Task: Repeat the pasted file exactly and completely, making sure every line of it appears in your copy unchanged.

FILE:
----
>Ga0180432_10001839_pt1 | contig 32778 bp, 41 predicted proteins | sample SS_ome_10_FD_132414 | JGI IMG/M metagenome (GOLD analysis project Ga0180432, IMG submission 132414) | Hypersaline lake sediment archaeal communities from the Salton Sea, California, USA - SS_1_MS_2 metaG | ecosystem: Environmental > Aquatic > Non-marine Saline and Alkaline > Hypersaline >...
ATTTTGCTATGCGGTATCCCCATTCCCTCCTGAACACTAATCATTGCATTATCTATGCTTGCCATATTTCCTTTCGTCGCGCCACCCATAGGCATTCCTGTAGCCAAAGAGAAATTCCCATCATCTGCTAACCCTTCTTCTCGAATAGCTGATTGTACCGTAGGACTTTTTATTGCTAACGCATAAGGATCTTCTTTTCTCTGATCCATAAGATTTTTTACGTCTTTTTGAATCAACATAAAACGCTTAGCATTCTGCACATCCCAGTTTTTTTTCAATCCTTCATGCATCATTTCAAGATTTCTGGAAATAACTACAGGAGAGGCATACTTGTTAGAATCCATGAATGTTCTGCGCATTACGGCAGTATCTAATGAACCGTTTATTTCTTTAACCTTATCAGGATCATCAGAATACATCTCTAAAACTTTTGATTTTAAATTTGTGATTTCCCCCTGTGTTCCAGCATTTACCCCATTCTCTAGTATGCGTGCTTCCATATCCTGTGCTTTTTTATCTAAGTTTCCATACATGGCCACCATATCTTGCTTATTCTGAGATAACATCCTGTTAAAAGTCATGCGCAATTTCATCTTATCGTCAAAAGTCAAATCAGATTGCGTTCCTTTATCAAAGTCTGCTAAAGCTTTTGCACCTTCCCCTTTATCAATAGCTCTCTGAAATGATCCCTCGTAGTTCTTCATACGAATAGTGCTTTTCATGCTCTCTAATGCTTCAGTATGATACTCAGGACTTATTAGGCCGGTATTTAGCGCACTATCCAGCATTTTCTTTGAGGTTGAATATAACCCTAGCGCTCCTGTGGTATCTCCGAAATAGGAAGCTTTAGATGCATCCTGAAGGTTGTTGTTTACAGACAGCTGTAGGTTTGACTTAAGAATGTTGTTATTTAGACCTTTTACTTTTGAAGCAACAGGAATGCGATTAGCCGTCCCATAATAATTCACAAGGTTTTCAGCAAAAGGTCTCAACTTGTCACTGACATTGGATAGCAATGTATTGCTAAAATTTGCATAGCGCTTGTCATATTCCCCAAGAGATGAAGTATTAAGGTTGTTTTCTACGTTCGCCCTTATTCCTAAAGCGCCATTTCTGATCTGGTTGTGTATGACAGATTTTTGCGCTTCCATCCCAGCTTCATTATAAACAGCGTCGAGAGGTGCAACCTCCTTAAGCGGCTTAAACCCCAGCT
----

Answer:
>Ga0180432_10001839_pt1 | contig 32778 bp, 41 predicted proteins | sample SS_ome_10_FD_132414 | JGI IMG/M metagenome (GOLD analysis project Ga0180432, IMG submission 132414) | Hypersaline lake sediment archaeal communities from the Salton Sea, California, USA - SS_1_MS_2 metaG | ecosystem: Environmental > Aquatic > Non-marine Saline and Alkaline > Hypersaline >...
ATTTTGCTATGCGGTATCCCCATTCCCTCCTGAACACTAATCATTGCATTATCTATGCTTGCCATATTTCCTTTCGTCGCGCCACCCATAGGCATTCCTGTAGCCAAAGAGAAATTCCCATCATCTGCTAACCCTTCTTCTCGAATAGCTGATTGTACCGTAGGACTTTTTATTGCTAACGCATAAGGATCTTCTTTTCTCTGATCCATAAGATTTTTTACGTCTTTTTGAATCAACATAAAACGCTTAGCATTCTGCACATCCCAGTTTTTTTTCAATCCTTCATGCATCATTTCAAGATTTCTGGAAATAACTACAGGAGAGGCATACTTGTTAGAATCCATGAATGTTCTGCGCATTACGGCAGTATCTAATGAACCGTTTATTTCTTTAACCTTATCAGGATCATCAGAATACATCTCTAAAACTTTTGATTTTAAATTTGTGATTTCCCCCTGTGTTCCAGCATTTACCCCATTCTCTAGTATGCGTGCTTCCATATCCTGTGCTTTTTTATCTAAGTTTCCATACATGGCCACCATATCTTGCTTATTCTGAGATAACATCCTGTTAAAAGTCATGCGCAATTTCATCTTATCGTCAAAAGTCAAATCAGATTGCGTTCCTTTATCAAAGTCTGCTAAAGCTTTTGCACCTTCCCCTTTATCAATAGCTCTCTGAAATGATCCCTCGTAGTTCTTCATACGAATAGTGCTTTTCATGCTCTCTAATGCTTCAGTATGATACTCAGGACTTATTAGGCCGGTATTTAGCGCACTATCCAGCATTTTCTTTGAGGTTGAATATAACCCTAGCGCTCCTGTGGTATCTCCGAAATAGGAAGCTTTAGATGCATCCTGAAGGTTGTTGTTTACAGACAGCTGTAGGTTTGACTTAAGAATGTTGTTATTTAGACCTTTTACTTTTGAAGCAACAGGAATGCGATTAGCCGTCCCATAATAATTCACAAGGTTTTCAGCAAAAGGTCTCAACTTGTCACTGACATTGGATAGCAATGTATTGCTAAAATTTGCATAGCGCTTGTCATATTCCCCAAGAGATGAAGTATTAAGGTTGTTTTCTACGTTCGCCCTTATTCCTAAAGCGCCATTTCTGATCTGGTTGTGTATGACAGATTTTTGCGCTTCCATCCCAGCTTCATTATAAACAGCGTCGAGAGGTGCAACCTCCTTAAGCGGCTTAAACCCCAGCT